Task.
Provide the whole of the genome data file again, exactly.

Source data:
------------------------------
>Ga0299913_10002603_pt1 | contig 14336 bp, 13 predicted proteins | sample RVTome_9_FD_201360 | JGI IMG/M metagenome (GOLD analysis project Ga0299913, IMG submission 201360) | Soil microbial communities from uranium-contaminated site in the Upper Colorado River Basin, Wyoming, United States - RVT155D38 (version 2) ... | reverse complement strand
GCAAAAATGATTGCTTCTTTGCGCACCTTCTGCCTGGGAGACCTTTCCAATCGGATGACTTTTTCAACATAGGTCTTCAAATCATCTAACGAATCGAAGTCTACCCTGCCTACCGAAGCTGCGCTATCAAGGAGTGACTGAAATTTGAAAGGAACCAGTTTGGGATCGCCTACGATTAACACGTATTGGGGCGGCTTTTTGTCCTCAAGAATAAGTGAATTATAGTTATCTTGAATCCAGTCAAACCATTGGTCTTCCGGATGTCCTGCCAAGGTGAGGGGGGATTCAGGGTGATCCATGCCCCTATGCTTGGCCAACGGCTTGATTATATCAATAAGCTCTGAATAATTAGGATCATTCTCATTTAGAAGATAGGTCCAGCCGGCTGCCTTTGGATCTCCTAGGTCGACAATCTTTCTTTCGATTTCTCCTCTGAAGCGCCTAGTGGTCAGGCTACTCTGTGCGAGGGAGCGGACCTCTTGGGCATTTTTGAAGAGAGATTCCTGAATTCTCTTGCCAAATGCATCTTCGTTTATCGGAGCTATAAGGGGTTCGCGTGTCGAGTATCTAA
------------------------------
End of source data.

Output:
>Ga0299913_10002603_pt1 | contig 14336 bp, 13 predicted proteins | sample RVTome_9_FD_201360 | JGI IMG/M metagenome (GOLD analysis project Ga0299913, IMG submission 201360) | Soil microbial communities from uranium-contaminated site in the Upper Colorado River Basin, Wyoming, United States - RVT155D38 (version 2) ... | reverse complement strand
GCAAAAATGATTGCTTCTTTGCGCACCTTCTGCCTGGGAGACCTTTCCAATCGGATGACTTTTTCAACATAGGTCTTCAAATCATCTAACGAATCGAAGTCTACCCTGCCTACCGAAGCTGCGCTATCAAGGAGTGACTGAAATTTGAAAGGAACCAGTTTGGGATCGCCTACGATTAACACGTATTGGGGCGGCTTTTTGTCCTCAAGAATAAGTGAATTATAGTTATCTTGAATCCAGTCAAACCATTGGTCTTCCGGATGTCCTGCCAAGGTGAGGGGGGATTCAGGGTGATCCATGCCCCTATGCTTGGCCAACGGCTTGATTATATCAATAAGCTCTGAATAATTAGGATCATTCTCATTTAGAAGATAGGTCCAGCCGGCTGCCTTTGGATCTCCTAGGTCGACAATCTTTCTTTCGATTTCTCCTCTGAAGCGCCTAGTGGTCAGGCTACTCTGTGCGAGGGAGCGGACCTCTTGGGCATTTTTGAAGAGAGATTCCTGAATTCTCTTGCCAAATGCATCTTCGTTTATCGGAGCTATAAGGGGTTCGCGTGTCGAGTATCTAA